As the tributes pour in from around the world for legendary former heavyweight boxing champion Joe Frazier, who has died aged 67 from liver cancer, it is reassuring to know that Smokin’ Joe has a special place in history that will never ever be forgotten.
Frazier’s memory will live on forever, not only because he was one of the greatest fighters the world has ever seen. His epic rivalry with the great Muhammad Ali, the other half of boxing’s most famous double act, is the stuff of legend.
Frazier, who won Olympic gold in 1964, became world champion in 1970 after Ali had been stripped of his titles in 1967 for refusing to fight in the Vietnam War. When Ali tried to reclaim his belts, Frazier beat him, winning the much-hyped ‘Fight of The Century’ in 1971.
“The world has lost a great champion. I will always remember Joe with respect and admiration. My sympathy goes out to his family and loved ones,” said 69-year-old Ali, who narrowly beat Frazier in their two subsequent fights ending with ‘The Thrilla in Manilla’ which Frazier always contested he should have won on points.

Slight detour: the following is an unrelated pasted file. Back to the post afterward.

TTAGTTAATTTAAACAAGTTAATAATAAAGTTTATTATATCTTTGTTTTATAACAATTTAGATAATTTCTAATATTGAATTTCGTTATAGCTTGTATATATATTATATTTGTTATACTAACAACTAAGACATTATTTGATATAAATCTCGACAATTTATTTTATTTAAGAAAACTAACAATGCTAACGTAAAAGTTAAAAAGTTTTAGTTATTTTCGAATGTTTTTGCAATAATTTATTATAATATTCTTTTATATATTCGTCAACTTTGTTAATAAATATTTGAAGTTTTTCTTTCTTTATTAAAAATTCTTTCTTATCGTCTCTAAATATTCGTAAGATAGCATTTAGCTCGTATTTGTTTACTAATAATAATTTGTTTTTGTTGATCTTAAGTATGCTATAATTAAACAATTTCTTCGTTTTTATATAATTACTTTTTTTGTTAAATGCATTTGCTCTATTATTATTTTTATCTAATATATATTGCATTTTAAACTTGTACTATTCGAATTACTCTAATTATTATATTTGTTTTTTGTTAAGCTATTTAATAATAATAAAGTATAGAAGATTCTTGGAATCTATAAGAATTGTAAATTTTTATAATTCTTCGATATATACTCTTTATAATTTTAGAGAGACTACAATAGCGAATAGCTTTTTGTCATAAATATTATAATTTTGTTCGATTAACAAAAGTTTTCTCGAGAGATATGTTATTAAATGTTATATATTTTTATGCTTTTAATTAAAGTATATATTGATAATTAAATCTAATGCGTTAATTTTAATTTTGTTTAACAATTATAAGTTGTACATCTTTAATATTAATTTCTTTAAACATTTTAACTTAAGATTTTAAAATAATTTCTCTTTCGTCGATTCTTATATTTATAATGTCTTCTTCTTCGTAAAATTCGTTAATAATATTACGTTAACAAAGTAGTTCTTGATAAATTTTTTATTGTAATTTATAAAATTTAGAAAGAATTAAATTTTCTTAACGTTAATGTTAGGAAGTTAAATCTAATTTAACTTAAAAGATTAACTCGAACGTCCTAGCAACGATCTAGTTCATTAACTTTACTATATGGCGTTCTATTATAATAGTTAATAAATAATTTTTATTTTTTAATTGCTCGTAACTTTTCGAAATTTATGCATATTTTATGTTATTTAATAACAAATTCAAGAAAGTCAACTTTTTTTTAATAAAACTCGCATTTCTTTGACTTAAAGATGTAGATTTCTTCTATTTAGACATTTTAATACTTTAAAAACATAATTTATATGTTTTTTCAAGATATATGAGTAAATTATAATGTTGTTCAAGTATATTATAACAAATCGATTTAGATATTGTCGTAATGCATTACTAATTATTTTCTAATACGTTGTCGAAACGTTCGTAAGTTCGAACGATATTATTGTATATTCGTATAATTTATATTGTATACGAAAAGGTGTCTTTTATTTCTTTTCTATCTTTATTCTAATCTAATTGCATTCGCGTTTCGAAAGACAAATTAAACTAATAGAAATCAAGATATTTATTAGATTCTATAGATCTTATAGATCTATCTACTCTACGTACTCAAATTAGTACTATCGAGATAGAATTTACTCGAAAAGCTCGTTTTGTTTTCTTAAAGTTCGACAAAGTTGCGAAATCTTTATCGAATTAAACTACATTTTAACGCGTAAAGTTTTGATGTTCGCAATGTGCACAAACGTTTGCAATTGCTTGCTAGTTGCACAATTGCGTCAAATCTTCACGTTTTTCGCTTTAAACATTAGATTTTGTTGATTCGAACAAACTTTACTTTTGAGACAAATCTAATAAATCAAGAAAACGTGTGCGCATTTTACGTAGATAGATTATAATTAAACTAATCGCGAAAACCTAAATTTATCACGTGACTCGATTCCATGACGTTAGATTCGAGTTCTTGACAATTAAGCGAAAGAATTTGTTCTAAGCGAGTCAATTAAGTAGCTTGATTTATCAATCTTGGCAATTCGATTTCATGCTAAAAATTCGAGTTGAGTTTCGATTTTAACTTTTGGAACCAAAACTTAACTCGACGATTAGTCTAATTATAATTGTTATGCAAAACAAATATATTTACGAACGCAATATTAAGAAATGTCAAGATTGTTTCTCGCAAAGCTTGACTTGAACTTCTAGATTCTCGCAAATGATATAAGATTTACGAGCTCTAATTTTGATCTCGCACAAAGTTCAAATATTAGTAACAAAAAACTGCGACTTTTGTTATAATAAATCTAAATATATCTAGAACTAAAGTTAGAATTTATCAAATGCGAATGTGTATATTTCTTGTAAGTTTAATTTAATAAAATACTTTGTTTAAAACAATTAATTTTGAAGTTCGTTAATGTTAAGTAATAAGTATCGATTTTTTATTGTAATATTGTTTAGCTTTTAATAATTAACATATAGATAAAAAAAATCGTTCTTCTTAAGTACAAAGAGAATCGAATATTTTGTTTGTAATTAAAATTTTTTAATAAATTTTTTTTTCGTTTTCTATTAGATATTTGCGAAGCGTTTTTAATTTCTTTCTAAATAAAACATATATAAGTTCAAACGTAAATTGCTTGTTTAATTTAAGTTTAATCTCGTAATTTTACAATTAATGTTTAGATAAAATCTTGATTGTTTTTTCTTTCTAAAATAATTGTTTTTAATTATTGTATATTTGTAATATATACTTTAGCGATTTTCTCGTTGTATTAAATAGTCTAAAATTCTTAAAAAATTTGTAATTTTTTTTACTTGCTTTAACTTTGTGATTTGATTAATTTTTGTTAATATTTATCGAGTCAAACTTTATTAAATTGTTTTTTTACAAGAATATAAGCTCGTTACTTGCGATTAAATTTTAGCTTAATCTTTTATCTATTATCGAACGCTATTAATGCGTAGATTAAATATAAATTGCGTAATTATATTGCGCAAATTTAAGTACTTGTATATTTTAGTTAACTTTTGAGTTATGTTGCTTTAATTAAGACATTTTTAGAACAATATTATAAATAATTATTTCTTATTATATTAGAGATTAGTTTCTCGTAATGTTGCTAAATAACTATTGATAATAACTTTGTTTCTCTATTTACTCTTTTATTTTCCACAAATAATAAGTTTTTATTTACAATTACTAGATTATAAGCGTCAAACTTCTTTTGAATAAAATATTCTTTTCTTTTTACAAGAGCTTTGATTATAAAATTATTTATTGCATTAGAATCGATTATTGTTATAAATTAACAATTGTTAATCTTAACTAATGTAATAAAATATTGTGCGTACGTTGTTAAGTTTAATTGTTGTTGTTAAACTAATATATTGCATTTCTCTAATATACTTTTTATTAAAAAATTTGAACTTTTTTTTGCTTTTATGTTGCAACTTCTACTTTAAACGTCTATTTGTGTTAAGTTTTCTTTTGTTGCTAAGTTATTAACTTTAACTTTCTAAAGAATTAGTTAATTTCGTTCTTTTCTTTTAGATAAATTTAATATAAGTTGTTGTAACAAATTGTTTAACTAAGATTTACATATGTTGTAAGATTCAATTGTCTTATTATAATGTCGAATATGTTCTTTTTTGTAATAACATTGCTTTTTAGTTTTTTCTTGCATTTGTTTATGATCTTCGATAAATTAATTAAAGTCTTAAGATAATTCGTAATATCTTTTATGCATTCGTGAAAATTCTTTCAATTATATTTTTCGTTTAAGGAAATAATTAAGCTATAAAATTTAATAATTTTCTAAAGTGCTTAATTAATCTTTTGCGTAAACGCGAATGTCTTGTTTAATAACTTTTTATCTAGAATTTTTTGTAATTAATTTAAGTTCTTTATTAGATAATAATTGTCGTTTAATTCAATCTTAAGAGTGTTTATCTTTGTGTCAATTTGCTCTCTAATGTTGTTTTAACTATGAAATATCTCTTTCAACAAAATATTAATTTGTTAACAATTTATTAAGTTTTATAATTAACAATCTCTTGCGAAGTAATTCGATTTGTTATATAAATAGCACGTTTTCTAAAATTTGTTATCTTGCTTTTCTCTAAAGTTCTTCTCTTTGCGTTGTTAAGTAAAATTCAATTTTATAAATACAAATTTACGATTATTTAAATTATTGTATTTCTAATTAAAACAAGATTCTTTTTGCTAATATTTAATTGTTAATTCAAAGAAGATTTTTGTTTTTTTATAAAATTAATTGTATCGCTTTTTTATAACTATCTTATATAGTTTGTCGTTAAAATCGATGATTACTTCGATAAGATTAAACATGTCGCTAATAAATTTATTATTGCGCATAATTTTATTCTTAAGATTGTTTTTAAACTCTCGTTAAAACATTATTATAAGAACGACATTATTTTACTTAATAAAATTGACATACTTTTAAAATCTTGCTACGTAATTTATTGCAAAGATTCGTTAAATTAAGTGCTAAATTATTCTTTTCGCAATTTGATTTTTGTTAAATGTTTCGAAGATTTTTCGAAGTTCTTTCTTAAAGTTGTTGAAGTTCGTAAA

“He was definitely one of boxing’s greats. He was legendary,” said Lennox Lewis of Frazier. “Without him, other boxing heroes wouldn’t be great either because they really tested his talent against him. In a room filled of great men, he is definitely one of them.”
- Born 12 January 1944, Beaufort, South Carolina
- Total fights 37 – 32 wins (27KOs), 4 losses, 1 draw
- Won gold for USA at 1964 Tokyo Olympics
- Won NYSAC version of world title with victory over Buster Mathis in 1968
- Won WBA and WBC versions of world title with victory over Jimmy Ellis in 1970
- Last world title fight in 1975 against Muhammad Ali
- Retired in 1976 and made a comeback in 1981, fighting just once, before retiring for good
- Dies 7 November 2011 after suffering from liver cancer